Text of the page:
“Inconceivable!” is the infamous exclamation from The Princess Bride. Finding out your child is addicted to drugs or is drinking alcoholically is inconceivable to most parents.
We like to think our kids our special. They are special. How much we love our children and how special we think we are does not grant them immunity from developing an addiction. Addiction does not have to be present in family DNA. Genealogy can predispose your child to addiction. No matter the home, the life, or even the love, addiction still happens.
Addiction is a Symptom of Mental Health Issues
The connection between mental health disorders and addiction is what is called a “dual diagnosis” or “co-occurring disorders”. Either primary or secondary to addiction, most substance abuse arises as a coping mechanism for managing the symptoms of pre existing mental illness. Depression, anxiety, ADHD, and mood disorders are the most common accompaniments to addiction.
Addiction Starts at a Young Age
Your child might have started abusive patterns toward substances and behaviors at a young age. From abusing tylenol to abusing prescription medications, the brain is weakened and made vulnerable to more substance abuse in the future. Substance abuse at a young age damages the prefrontal cortex where most cognitive development takes place.
Addiction Hurts and Changes the Brain
Along with damaging the prefrontal cortex, addiction rewires the way the brain works entirely. From the reward center out, different areas of the brain are reprogrammed to accommodate substance abuse. Recovering the brain takes time, but it is possible.
Addiction Hurts and Changes Behavior
As a result of altered brain functioning, behavior also changes. Morality and addiction are closely tied, though unfairly viewed. While addiction is not a moral disorder, the way addiction affects the brain does create disordered morality. The brain believes it needs drugs and alcohol to survive. In order to protect and ensure its ability to get more substances, the brain will blur the lines between right and wrong. Lying, stealing, cheating, and manipulating are common behaviors displayed through addiction. Your child hasn’t turned into a bad person, they are sick.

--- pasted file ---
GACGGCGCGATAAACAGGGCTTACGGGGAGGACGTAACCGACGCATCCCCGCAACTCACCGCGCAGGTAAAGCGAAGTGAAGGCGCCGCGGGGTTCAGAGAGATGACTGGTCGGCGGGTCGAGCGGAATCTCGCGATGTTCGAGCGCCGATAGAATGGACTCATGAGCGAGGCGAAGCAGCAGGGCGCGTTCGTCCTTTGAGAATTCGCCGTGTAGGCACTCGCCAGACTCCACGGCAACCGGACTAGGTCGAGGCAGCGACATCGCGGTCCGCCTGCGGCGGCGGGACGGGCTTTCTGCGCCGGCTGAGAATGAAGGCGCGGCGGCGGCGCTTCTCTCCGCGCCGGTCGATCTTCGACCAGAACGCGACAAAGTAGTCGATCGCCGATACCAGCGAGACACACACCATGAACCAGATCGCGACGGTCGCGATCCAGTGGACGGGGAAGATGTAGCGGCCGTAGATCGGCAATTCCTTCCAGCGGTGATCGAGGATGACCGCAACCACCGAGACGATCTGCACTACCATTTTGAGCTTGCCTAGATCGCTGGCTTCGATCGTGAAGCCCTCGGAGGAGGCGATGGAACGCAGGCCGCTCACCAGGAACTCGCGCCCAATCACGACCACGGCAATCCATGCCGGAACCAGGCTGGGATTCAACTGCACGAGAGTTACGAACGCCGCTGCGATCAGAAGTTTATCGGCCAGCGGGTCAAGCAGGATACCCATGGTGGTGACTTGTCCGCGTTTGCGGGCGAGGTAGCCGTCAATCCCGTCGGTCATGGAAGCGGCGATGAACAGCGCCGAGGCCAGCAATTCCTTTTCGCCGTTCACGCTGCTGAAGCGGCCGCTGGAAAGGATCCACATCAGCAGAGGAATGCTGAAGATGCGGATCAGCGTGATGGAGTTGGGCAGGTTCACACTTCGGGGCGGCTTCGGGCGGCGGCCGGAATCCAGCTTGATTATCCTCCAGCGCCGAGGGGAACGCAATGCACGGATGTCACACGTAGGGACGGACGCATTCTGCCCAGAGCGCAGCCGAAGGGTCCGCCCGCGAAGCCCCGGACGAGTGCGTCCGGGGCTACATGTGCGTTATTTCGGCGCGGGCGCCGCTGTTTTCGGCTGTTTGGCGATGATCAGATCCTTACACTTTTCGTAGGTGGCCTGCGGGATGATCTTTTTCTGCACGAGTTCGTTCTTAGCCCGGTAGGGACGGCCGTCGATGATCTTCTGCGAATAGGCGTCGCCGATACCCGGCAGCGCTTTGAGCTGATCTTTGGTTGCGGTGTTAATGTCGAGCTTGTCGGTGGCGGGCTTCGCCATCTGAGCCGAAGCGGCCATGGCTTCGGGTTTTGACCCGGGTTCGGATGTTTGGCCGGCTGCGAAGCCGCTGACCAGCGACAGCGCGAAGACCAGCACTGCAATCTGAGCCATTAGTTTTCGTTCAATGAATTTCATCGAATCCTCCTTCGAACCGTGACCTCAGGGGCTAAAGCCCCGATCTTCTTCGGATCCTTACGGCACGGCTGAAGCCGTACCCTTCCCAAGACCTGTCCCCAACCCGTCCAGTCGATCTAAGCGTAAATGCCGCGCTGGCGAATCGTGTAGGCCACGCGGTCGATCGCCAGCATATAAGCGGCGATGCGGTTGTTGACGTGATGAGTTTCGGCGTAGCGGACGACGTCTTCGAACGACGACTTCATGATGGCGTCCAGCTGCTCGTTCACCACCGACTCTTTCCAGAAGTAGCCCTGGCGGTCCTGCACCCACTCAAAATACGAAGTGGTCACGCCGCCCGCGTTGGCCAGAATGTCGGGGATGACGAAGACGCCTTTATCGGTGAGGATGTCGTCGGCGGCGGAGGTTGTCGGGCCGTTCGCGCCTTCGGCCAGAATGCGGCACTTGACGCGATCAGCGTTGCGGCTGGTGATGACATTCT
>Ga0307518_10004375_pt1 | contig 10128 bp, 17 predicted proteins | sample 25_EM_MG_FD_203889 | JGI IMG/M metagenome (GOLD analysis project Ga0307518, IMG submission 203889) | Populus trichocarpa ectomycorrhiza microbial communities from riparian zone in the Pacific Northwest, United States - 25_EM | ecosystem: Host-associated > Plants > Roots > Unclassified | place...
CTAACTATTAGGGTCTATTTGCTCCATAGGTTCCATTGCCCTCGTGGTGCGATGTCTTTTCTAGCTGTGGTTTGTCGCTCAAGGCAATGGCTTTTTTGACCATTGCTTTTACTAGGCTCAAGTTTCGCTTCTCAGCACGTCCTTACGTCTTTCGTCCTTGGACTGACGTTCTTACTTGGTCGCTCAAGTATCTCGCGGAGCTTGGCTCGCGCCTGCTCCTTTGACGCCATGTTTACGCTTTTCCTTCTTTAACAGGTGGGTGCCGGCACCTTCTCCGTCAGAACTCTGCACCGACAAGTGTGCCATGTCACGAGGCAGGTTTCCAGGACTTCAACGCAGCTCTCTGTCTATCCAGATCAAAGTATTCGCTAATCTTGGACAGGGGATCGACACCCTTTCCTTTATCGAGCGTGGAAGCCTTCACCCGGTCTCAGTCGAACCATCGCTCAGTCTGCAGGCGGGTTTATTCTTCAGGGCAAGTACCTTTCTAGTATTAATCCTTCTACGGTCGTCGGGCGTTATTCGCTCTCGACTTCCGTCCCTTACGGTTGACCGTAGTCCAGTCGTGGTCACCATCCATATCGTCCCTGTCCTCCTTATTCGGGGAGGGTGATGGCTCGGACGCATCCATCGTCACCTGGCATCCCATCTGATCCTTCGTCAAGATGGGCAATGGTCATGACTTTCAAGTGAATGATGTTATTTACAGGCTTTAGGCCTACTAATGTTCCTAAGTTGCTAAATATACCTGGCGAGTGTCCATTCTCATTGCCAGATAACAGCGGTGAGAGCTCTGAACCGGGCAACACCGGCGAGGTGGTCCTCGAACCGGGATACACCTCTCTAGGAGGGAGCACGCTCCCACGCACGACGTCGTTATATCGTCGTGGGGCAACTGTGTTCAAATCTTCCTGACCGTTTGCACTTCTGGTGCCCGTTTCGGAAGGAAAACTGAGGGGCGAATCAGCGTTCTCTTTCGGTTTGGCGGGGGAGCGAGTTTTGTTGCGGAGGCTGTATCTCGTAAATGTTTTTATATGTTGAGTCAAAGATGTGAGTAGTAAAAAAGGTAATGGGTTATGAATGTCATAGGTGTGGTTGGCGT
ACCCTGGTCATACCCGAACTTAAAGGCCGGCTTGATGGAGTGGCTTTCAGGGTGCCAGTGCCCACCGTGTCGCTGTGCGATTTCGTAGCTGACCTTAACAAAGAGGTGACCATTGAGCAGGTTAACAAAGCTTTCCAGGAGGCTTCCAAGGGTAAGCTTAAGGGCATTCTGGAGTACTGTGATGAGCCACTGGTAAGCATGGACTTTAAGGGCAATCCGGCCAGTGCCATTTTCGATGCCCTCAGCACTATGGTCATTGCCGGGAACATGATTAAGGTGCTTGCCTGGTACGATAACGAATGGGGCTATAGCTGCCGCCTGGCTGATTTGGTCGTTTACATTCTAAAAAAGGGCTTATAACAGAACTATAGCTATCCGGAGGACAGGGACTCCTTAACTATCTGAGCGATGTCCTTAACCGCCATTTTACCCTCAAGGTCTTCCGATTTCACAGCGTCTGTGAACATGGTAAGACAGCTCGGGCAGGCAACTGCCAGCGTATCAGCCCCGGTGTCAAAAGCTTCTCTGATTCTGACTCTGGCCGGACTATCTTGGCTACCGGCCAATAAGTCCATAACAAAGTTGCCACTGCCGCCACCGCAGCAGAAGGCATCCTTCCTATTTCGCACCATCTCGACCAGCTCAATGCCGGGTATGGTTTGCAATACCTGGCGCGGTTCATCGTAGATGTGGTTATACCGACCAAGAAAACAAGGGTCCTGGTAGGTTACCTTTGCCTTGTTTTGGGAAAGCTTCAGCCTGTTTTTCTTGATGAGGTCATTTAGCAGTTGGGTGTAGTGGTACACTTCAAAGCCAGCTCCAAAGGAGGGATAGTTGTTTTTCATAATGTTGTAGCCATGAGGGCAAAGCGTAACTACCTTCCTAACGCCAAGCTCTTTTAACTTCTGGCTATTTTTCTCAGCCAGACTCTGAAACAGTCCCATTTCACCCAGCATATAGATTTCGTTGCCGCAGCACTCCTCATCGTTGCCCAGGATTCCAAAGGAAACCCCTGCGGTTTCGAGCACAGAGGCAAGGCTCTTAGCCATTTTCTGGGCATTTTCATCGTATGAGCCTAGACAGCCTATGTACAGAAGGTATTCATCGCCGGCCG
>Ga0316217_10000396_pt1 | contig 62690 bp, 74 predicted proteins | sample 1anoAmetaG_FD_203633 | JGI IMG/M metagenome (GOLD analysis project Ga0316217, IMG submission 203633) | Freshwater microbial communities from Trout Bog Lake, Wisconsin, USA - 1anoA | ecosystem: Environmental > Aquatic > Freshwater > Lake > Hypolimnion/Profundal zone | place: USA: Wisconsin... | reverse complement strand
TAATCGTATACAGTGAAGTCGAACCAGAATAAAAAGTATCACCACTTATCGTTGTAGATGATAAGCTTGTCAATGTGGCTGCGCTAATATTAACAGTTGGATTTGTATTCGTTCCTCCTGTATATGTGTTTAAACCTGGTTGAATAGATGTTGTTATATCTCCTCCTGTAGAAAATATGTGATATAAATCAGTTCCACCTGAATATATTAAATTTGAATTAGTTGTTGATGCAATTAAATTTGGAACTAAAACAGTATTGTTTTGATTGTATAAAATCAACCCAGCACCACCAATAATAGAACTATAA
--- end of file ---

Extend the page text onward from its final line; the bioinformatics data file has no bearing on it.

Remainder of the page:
Addiction is Not for Shaming
Addiction is an illness of the mind, body, and spirit. Yes, it is true that your child chose to abuse drugs and alcohol. However, they eventually were in a physical and mental state that necessitated that choice. Against everything their mind and body demanded, they have chosen to get sober. Shaming our children is preventative, not productive. It doesn’t prevent their addiction, it prevents their recovery. What your child needs now more than ever is your love, support, and encouragement. They’re facing the toughest challenge of their life.
Addiction Requires Action
If you believe your child is suffering from an addiction to drugs and/or alcohol, the time is now to seek help. Dependence on substances is not easily remedied on one’s own. View addiction as a critical mental health condition which can be fatal.